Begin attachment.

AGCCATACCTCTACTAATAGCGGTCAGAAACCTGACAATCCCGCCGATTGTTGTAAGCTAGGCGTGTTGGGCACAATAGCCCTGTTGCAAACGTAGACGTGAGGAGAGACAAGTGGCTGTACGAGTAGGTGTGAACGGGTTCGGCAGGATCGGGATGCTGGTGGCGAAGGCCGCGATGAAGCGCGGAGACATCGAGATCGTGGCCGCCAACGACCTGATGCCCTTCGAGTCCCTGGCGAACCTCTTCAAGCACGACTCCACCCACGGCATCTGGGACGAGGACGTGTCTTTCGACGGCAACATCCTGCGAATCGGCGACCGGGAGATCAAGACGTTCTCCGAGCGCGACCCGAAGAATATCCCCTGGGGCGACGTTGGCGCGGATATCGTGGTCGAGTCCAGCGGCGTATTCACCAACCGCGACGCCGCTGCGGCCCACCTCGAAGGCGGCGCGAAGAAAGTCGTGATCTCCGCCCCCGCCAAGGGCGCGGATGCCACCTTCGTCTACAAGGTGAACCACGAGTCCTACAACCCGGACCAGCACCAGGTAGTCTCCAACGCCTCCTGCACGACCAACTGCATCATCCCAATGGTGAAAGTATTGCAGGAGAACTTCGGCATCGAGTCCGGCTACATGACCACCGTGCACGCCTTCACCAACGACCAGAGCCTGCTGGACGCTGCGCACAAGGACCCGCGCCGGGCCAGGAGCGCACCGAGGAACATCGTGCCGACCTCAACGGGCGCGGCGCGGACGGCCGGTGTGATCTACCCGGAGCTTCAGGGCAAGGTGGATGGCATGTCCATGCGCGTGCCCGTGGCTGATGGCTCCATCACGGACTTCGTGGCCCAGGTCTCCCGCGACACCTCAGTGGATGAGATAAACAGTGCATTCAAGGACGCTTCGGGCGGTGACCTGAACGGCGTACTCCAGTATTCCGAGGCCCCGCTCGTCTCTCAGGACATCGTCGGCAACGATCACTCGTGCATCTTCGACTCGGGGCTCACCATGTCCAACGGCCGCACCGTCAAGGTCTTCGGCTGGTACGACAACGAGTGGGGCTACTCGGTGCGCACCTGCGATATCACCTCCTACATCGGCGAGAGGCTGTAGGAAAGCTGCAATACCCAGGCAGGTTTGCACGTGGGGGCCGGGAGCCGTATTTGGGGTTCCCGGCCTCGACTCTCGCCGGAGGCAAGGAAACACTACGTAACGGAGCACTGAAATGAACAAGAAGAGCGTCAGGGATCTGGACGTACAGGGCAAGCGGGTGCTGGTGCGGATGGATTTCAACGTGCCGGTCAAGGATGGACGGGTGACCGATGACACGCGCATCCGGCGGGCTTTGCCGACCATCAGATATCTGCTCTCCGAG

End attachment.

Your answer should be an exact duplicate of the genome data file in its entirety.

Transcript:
AGCCATACCTCTACTAATAGCGGTCAGAAACCTGACAATCCCGCCGATTGTTGTAAGCTAGGCGTGTTGGGCACAATAGCCCTGTTGCAAACGTAGACGTGAGGAGAGACAAGTGGCTGTACGAGTAGGTGTGAACGGGTTCGGCAGGATCGGGATGCTGGTGGCGAAGGCCGCGATGAAGCGCGGAGACATCGAGATCGTGGCCGCCAACGACCTGATGCCCTTCGAGTCCCTGGCGAACCTCTTCAAGCACGACTCCACCCACGGCATCTGGGACGAGGACGTGTCTTTCGACGGCAACATCCTGCGAATCGGCGACCGGGAGATCAAGACGTTCTCCGAGCGCGACCCGAAGAATATCCCCTGGGGCGACGTTGGCGCGGATATCGTGGTCGAGTCCAGCGGCGTATTCACCAACCGCGACGCCGCTGCGGCCCACCTCGAAGGCGGCGCGAAGAAAGTCGTGATCTCCGCCCCCGCCAAGGGCGCGGATGCCACCTTCGTCTACAAGGTGAACCACGAGTCCTACAACCCGGACCAGCACCAGGTAGTCTCCAACGCCTCCTGCACGACCAACTGCATCATCCCAATGGTGAAAGTATTGCAGGAGAACTTCGGCATCGAGTCCGGCTACATGACCACCGTGCACGCCTTCACCAACGACCAGAGCCTGCTGGACGCTGCGCACAAGGACCCGCGCCGGGCCAGGAGCGCACCGAGGAACATCGTGCCGACCTCAACGGGCGCGGCGCGGACGGCCGGTGTGATCTACCCGGAGCTTCAGGGCAAGGTGGATGGCATGTCCATGCGCGTGCCCGTGGCTGATGGCTCCATCACGGACTTCGTGGCCCAGGTCTCCCGCGACACCTCAGTGGATGAGATAAACAGTGCATTCAAGGACGCTTCGGGCGGTGACCTGAACGGCGTACTCCAGTATTCCGAGGCCCCGCTCGTCTCTCAGGACATCGTCGGCAACGATCACTCGTGCATCTTCGACTCGGGGCTCACCATGTCCAACGGCCGCACCGTCAAGGTCTTCGGCTGGTACGACAACGAGTGGGGCTACTCGGTGCGCACCTGCGATATCACCTCCTACATCGGCGAGAGGCTGTAGGAAAGCTGCAATACCCAGGCAGGTTTGCACGTGGGGGCCGGGAGCCGTATTTGGGGTTCCCGGCCTCGACTCTCGCCGGAGGCAAGGAAACACTACGTAACGGAGCACTGAAATGAACAAGAAGAGCGTCAGGGATCTGGACGTACAGGGCAAGCGGGTGCTGGTGCGGATGGATTTCAACGTGCCGGTCAAGGATGGACGGGTGACCGATGACACGCGCATCCGGCGGGCTTTGCCGACCATCAGATATCTGCTCTCCGAG